My primary research interest is "morbid curiosity". Although we know from real life that people regularly approach and explore highly intense negative stimuli, we know very little about this phenomenon from the perspective of psychological science. In this research project, I study why and when people experience morbid curiosity and how this experience is represented in the brain. This project was funded by a NWO VENI grant.
How the brain constructs emotion
In another line of work, I investigate how the brain constructs emotions and other mental states. I am particularly interested in the neural overlap between systems that generate emotional experiences in the self and systems that represent the emotional experiences of other people.
The embodiment of emotion concepts
During my PhD project I examined the link between conceptual representations of emotion and bodily states. Based on embodied cognition theories I hypothesized that bodily states that occur during emotional experiences are simulated when people use emotion concepts or understand emotion language. This hypothesis was supported by several behavioral and physiological experiments. For example, I demonstrated that spontaneous bodily reactions occur when people think about emotion or process emotion language. More recently, I examined how neural systems implement different forms of simulation when people process emotional states and non-emotional states in language.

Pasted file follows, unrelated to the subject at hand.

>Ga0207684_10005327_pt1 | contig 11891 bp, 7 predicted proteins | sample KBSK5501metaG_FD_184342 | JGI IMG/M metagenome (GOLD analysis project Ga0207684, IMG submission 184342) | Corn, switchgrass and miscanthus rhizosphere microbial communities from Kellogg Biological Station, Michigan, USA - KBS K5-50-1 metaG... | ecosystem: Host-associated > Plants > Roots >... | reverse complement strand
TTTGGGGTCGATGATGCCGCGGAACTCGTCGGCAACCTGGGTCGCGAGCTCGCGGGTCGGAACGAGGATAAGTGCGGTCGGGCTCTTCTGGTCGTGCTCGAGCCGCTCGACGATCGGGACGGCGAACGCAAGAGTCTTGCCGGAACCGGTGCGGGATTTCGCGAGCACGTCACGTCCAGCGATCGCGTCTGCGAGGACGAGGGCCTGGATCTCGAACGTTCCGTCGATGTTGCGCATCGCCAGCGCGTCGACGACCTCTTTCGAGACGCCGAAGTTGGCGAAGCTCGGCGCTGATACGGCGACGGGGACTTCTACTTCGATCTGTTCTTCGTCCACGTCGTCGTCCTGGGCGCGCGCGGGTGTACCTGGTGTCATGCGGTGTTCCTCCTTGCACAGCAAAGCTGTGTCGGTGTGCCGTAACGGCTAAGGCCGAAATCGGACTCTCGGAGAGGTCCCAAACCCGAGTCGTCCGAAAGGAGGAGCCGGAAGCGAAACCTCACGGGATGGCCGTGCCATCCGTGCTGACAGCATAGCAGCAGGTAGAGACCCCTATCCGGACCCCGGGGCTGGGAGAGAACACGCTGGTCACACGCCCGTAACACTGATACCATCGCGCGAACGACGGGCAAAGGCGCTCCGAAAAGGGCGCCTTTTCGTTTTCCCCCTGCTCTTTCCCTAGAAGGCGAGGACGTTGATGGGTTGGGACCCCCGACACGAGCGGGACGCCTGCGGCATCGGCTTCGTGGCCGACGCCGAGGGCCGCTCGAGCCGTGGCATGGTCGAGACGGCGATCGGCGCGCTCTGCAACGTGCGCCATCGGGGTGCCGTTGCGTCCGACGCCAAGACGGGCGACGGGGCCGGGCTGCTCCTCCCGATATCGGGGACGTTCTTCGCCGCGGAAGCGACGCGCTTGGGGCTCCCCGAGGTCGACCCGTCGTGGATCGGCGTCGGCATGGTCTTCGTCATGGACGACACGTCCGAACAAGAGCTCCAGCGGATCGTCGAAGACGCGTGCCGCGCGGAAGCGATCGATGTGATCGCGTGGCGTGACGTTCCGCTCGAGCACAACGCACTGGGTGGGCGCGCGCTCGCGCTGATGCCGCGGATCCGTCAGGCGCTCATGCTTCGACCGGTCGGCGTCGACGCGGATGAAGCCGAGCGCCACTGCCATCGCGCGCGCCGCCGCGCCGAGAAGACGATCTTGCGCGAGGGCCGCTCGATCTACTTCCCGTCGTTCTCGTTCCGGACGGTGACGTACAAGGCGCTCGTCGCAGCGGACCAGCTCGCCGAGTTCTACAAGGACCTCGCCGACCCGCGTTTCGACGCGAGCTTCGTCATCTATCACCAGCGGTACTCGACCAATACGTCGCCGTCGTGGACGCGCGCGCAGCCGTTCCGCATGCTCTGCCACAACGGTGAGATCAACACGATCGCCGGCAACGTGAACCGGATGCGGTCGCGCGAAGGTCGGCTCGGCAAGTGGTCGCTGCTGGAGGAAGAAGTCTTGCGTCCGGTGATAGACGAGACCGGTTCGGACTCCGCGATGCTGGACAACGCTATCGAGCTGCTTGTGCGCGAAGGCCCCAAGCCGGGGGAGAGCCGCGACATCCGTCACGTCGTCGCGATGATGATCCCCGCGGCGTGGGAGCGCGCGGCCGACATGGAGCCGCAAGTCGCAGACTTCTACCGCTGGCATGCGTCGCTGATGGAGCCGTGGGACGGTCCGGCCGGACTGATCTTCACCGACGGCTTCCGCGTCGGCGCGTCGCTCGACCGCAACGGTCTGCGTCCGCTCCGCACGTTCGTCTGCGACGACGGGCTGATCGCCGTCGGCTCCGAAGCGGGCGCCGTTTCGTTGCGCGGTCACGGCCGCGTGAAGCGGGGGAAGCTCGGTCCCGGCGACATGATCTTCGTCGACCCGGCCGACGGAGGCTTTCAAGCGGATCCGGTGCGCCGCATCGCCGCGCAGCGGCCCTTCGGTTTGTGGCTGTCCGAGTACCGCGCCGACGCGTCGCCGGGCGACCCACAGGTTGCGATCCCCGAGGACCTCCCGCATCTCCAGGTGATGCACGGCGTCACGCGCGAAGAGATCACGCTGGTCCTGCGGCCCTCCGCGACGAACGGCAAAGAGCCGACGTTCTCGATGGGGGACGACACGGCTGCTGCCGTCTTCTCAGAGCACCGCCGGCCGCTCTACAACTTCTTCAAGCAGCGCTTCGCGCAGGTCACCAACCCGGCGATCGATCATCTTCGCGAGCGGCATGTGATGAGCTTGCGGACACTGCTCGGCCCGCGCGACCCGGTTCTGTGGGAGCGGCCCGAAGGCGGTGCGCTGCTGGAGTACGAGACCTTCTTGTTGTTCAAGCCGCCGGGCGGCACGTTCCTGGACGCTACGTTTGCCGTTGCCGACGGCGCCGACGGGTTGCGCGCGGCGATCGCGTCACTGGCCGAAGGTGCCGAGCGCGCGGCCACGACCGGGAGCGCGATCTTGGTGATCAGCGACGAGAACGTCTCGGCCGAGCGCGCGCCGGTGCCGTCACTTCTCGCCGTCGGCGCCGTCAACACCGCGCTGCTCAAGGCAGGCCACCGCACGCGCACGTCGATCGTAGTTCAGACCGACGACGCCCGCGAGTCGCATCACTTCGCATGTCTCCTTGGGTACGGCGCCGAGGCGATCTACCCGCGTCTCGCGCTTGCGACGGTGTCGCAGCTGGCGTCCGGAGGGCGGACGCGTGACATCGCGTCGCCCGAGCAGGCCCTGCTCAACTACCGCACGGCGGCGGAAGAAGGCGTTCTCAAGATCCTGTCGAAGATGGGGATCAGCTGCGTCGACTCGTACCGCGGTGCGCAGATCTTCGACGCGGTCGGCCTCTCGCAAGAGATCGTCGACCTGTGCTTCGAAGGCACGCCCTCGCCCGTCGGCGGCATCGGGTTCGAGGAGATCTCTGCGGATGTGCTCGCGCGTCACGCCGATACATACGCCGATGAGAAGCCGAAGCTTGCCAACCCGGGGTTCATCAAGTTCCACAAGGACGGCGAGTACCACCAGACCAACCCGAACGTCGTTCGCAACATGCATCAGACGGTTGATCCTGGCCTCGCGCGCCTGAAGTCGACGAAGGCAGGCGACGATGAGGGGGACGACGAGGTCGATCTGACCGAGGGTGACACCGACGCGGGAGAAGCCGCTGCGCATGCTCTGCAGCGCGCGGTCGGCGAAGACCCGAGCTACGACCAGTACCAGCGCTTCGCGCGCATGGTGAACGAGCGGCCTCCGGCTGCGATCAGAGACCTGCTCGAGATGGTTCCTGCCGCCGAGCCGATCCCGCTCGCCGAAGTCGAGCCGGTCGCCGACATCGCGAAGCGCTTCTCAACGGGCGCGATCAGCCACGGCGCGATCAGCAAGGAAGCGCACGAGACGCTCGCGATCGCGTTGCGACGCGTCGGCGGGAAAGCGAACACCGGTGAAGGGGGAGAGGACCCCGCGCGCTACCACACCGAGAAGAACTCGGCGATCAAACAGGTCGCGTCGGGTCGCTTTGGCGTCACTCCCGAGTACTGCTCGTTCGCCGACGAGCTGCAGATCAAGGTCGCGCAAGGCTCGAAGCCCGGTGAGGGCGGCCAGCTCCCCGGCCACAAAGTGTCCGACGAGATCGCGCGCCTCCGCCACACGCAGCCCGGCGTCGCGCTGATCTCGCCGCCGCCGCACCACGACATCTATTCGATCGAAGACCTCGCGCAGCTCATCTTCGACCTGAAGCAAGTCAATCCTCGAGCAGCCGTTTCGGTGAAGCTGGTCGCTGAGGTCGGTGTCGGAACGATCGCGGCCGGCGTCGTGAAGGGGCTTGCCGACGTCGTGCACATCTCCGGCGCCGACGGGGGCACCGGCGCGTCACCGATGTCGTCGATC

I received my PhD from the University of Amsterdam in March 2011. Currently, I am working as a assistant professor at the Department of Social Psychology at the University of Amsterdam. I am a member of the Amsterdam Interdisciplinary Center for Emotions (AICE) and the Amsterdam Brain and Cognition center (ABC). In the past I worked with Dr. Lisa Feldman Barrett at the Interdisciplinary Affective Science Laboratory (Northeastern University) in Boston.